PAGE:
Not Much of a Gunfight Near the OK Corral

You people wanted rain and we got it. From a drought situation to the wettest October of all time. The upper low that got cut off from the rest of the world and wandered about the southern plains and then the southeast and then back to the lower Mississippi Valley is traversing north, passing us to the west. It will then accelerate out toward the northeast. Look for a cloudy, breezy and cool day on Saturday before the sun breaks out with avengence Sunday. It will be dry toward midweek when another front drops down. Until then, a cool Sunday will lead to moderating temperatures toward midweek.

On This Date In History: In the silver boom town of Tombstone, Arizona an event occurred that would be etched in western lore: The Gunfight at the OK Corral. Trouble is many historians say it didn’t happen at the OK Corral and it wasn’t much of a gunfight. There had been many disputes between the Earps (Wyatt, Virgil and Morgan) and a group of ruffians known as the Cowboys. Five of the group gathered on this date in 1881 on a vacant lot near the OK Corral. Virgil was the town Marshall with Wyatt and Morgan as his deputies. Their friend and gambler, John (Doc) Holliday joined the Earps and the quartet went down the street to greet the Cowboys. At about 3 pm the gunfight began. About 30 seconds and 30 gunshots later, it was over. Unlike the movie versions, particularly the one with Burt Lancaster, it apparently involved the Earps and Holliday walking up and gunfire breaking out. There is dispute about who fired the first shot but in the end, 3 of the 5 cowboys lay dead and all but Wyatt was injured, though one of the remaining Cowboys fled. There was a trial for the Earps but they were found not guilty with the judge saying they were “fully justified in committing these homicides.”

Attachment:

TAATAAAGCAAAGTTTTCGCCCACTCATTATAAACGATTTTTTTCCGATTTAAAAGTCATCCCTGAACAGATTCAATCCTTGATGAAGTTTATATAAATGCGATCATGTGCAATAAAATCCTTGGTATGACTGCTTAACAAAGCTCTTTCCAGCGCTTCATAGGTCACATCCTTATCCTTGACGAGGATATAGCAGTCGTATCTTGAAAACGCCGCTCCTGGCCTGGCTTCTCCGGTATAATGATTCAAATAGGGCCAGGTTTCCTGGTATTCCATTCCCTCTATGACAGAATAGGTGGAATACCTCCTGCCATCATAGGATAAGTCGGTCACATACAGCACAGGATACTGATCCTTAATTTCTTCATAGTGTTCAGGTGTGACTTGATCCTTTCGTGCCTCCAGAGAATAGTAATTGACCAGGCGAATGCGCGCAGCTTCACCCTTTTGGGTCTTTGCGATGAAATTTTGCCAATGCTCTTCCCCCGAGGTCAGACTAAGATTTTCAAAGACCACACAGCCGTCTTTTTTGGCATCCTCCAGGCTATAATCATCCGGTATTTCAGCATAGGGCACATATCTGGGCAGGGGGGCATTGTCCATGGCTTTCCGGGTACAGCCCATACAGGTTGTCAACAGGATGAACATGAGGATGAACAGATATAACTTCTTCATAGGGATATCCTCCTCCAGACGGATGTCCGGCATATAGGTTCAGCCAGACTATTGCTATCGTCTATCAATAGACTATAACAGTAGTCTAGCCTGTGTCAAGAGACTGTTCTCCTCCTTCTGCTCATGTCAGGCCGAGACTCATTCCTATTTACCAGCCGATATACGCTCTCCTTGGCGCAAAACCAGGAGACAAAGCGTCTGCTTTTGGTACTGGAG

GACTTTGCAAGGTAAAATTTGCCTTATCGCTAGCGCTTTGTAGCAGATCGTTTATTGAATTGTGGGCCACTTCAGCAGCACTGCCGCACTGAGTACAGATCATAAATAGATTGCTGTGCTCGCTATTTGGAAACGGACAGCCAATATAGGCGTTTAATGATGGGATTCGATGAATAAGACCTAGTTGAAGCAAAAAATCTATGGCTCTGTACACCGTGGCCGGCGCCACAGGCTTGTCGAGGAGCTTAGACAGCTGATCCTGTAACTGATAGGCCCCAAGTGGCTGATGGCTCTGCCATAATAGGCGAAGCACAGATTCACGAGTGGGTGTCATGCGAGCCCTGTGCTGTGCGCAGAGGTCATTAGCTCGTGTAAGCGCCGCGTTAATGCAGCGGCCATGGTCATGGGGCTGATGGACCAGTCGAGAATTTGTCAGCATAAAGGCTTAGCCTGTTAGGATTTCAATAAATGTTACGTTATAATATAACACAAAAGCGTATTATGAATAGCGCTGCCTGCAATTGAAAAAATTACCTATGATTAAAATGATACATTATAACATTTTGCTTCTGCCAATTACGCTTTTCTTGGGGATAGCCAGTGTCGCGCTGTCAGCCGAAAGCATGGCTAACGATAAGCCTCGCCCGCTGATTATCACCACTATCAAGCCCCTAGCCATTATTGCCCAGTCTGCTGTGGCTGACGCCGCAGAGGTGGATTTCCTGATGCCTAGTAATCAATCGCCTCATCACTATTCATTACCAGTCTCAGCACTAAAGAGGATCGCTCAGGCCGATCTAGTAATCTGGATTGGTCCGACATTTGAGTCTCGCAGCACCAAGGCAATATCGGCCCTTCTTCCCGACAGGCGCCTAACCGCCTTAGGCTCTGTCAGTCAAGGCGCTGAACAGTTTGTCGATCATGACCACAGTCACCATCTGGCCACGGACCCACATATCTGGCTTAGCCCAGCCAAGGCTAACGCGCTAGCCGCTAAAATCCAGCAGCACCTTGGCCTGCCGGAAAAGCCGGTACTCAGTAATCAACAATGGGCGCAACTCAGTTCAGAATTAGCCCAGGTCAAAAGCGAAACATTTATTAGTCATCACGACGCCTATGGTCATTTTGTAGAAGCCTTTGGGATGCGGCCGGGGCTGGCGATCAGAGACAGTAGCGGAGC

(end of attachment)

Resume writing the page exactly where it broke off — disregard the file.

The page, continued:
If you go and look this up, you will find all sorts of conflicting stories. The early movies were based almost solely on the reminiscences of Wyatt Earp, who spent his later years in Hollywood as a consultant to those making westerns. So, the stories tend to lean toward Wyatt’s heroics. Later films try to be more realistic. But there is no real clear cut truth. However, one interesting aspect to the Earp lore appears to be true. That is that Wyatt, through all of his gunfights and violent episodes never once was shot. The same can’t be said of those who rode with him or against him. Wyatt died in 1929 in Hollywood, CA. Many of the western movie stars of the day attended his funeral.


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